by Greg King on July 18, 2014 in Video Cards
Using 3 or more displays on a single desktop PC is a breeze nowadays, thanks to the efforts of the three main GPU vendors. The situation is different on the mobile side, however, and that’s where Matrox, with its TripleHead2Go series comes into play. For this article, we’re taking a look at one of the company’s latest models, the Digital SE.
A little over eight years ago, I took a look at what I still consider one of the coolest items I’ve had the opportunity to evaluate. First seen at GDC 2006, the Matrox TripleHead2Go provided my first experience with multiple display computing. At the company’s booth, it had a tech demo of Half-Life 2: Lost Coast on the triple-headed PC, and for the first time in my life, I felt fully immersed in a game.
Skipping ahead a few months, we had that very same device on our bench, running our own tests and forming our own conclusions. In those tests, conducted with three Dell 19” monitors, we were left with a strong appreciation for what the TH2Go could offer someone to whom productivity and entertainment were of paramount importance.
Fast forward to today. Our graphics cards by themselves have the ability to power three monitors. With multiple cards, the number of monitors can increase further. Both NVIDIA and AMD have made this capability a priority, so the novelty of the TH2Go is considerably less now than it was back in 2006 when we took our first look at the device. That being said, it still carries with it great significance to those of us with notebooks. Many professionals that I know today no longer have a desktop computer – the mobility of a notebook lends itself so well to a busy professional life. For many, myself included, a home office allows us to remain productive outside of our offices. Part of that productivity is helped along by the adoption of multiple monitor setups.
While working at my desk during the day, I have a MacBook Pro with a pair of monitors, one on either side. One monitor is powered by the Thunderbolt port on my Mac, and the other uses a USB 3.0 Lenovo DisplayLink adapter. With this, there is miniscule yet noticeable lag, and because of this, I use that monitor for static information like Outlook. For use cases like mine, this is acceptable but sometimes a DisplayLink adapter just won’t cut it, and sometimes, a device like the TH2Go is necessary. Because of its relevance for many of us running multiple monitors, we are looking at the Matrox TripleHead2Go, Digital SE edition.
Like the original TH2Go, the Digital SE version we have today is made entirely out of aluminum. Unlike that first version, this one is rounded at the ends and consumes about the same amount of real estate on a desk. While there have been many variations of this product over the years, employing most any display connector available, the version we have today takes video in via a DisplayPort port in the front and internally splits it out among up to three DVI ports. The top of the device is perforated with a pair of cooling holes that run the entire length of the unit.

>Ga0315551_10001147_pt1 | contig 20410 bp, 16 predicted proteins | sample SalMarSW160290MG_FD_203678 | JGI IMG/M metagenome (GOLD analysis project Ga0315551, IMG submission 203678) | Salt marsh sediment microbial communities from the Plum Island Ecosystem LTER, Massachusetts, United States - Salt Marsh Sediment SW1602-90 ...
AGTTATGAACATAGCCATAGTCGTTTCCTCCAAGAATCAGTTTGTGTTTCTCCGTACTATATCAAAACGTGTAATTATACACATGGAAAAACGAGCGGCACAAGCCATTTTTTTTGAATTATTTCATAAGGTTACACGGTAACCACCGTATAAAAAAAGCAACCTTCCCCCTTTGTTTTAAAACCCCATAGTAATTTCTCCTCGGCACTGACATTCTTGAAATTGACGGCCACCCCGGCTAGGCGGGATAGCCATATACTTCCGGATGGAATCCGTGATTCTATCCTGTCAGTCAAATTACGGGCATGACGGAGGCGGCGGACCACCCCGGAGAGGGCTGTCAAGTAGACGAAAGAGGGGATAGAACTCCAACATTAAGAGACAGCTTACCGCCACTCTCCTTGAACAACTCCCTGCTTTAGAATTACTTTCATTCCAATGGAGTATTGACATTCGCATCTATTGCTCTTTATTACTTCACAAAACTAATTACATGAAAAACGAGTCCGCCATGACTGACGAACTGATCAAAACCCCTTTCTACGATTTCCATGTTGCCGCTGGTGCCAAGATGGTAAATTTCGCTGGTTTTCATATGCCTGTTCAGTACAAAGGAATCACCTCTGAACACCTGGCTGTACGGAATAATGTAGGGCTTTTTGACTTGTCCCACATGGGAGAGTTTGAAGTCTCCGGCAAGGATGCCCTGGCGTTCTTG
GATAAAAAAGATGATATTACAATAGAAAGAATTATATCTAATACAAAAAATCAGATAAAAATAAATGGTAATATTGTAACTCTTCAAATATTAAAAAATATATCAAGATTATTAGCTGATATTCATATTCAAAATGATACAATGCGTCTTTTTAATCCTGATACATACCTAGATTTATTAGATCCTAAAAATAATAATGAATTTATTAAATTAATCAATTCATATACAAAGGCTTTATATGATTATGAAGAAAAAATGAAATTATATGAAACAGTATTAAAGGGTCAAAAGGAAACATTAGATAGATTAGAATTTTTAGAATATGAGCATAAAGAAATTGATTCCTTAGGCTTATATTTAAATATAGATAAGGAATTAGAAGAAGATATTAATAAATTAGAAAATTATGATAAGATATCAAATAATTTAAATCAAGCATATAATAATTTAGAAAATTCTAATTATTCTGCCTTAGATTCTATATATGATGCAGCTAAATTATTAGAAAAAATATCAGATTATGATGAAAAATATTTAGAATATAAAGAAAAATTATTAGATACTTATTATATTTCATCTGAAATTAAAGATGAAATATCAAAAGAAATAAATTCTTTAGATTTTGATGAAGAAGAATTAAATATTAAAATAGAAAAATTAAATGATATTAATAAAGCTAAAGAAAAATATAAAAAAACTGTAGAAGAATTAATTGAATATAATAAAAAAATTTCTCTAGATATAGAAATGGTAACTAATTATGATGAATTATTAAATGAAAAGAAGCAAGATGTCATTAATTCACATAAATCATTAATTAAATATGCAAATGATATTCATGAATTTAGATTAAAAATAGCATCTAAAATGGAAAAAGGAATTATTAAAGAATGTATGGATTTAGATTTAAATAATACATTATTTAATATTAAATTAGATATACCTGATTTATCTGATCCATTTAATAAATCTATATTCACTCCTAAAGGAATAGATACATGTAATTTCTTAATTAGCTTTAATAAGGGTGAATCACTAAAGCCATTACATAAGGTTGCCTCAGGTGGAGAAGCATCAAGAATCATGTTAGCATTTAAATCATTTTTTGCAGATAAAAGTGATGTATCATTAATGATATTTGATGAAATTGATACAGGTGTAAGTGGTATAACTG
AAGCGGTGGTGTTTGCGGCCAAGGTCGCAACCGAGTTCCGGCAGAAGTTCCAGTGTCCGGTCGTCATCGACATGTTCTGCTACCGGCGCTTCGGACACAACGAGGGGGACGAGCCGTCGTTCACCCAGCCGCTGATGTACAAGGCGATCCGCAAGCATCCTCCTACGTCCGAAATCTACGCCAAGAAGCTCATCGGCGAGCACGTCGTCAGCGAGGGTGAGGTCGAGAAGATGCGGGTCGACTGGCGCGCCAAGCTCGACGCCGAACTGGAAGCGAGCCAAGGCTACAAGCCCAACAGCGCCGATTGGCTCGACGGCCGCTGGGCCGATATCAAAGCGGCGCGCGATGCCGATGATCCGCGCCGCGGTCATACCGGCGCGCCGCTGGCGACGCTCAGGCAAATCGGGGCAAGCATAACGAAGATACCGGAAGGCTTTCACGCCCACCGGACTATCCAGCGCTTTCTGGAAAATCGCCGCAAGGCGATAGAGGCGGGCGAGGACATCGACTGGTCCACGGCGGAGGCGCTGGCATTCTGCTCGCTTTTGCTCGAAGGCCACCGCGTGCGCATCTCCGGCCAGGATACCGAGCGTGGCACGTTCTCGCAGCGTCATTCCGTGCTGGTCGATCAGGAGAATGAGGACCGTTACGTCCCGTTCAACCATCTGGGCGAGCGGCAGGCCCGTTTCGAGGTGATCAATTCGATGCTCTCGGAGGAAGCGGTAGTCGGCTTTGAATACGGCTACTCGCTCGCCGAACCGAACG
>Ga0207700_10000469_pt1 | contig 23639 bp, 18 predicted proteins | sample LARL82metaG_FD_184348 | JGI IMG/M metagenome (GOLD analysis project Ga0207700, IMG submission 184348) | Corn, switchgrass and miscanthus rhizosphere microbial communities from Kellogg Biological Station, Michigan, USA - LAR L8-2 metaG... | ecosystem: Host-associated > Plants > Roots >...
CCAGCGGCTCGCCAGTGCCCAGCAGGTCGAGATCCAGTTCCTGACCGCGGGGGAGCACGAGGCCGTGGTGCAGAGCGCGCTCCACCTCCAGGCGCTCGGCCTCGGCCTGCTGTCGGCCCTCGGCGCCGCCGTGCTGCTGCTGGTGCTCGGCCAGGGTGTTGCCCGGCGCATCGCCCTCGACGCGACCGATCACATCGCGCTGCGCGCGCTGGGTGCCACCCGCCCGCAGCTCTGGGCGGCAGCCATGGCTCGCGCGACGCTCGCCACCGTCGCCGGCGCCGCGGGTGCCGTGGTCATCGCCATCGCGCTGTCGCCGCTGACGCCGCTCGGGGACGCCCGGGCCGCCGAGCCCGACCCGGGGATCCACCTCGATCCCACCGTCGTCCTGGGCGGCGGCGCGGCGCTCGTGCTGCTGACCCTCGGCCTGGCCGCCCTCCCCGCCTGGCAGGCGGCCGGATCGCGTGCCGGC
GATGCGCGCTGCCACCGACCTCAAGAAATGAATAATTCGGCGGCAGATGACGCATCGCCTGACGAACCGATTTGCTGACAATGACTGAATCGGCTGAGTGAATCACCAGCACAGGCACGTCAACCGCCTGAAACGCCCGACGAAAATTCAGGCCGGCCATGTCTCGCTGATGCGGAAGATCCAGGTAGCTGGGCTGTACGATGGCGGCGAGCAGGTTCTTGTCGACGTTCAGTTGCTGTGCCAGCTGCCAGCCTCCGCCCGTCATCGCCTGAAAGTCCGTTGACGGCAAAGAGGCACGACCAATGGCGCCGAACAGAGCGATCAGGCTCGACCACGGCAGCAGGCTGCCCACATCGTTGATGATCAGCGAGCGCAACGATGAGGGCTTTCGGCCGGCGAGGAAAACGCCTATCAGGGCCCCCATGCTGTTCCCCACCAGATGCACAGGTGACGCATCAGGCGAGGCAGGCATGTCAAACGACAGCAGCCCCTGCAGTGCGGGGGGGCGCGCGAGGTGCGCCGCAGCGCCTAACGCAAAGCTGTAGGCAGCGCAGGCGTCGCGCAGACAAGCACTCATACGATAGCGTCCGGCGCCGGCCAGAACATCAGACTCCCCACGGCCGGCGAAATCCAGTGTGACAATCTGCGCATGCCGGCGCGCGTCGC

The front of the TH2Go only has two ports and one LED. In order from left to right, there is a single DisplayPort for the video in, a Type B USB port for auxiliary power and an LED to indicate power. That’s it. The TH2Go is very minimalistic in design and honestly, there isn’t really anything else that it needs.
On the back of the TH2Go are a trio of DVI connectors. Each are labeled at the top and allow the connecting of up to three separate monitors. If you only have a pair of monitors, you can still use them up to resolutions as high as 1920×1200. When employing three monitors, the maximum supported resolution for each screen is 1920×1080, which is convenient as most popular monitors default to this resolution and it allows for the use of television. That is, if you have three, side by side by side. You have that, correct?
The TH2Go ships with all the accessories needed to get your multi-monitor setup configured. Along with the unit itself, a male-to-male DisplayPort cable is included, along with a DisplayPort to Apple Thunderbolt and a Type A to Type B USB cable. While most anything anyone would need in the form of documentation can be found easily on the Web, Matrox has seen it fit to include a “getting started” CD.
That takes care of the look at the hardware, so let’s check out the software next, as well as some real-world examples.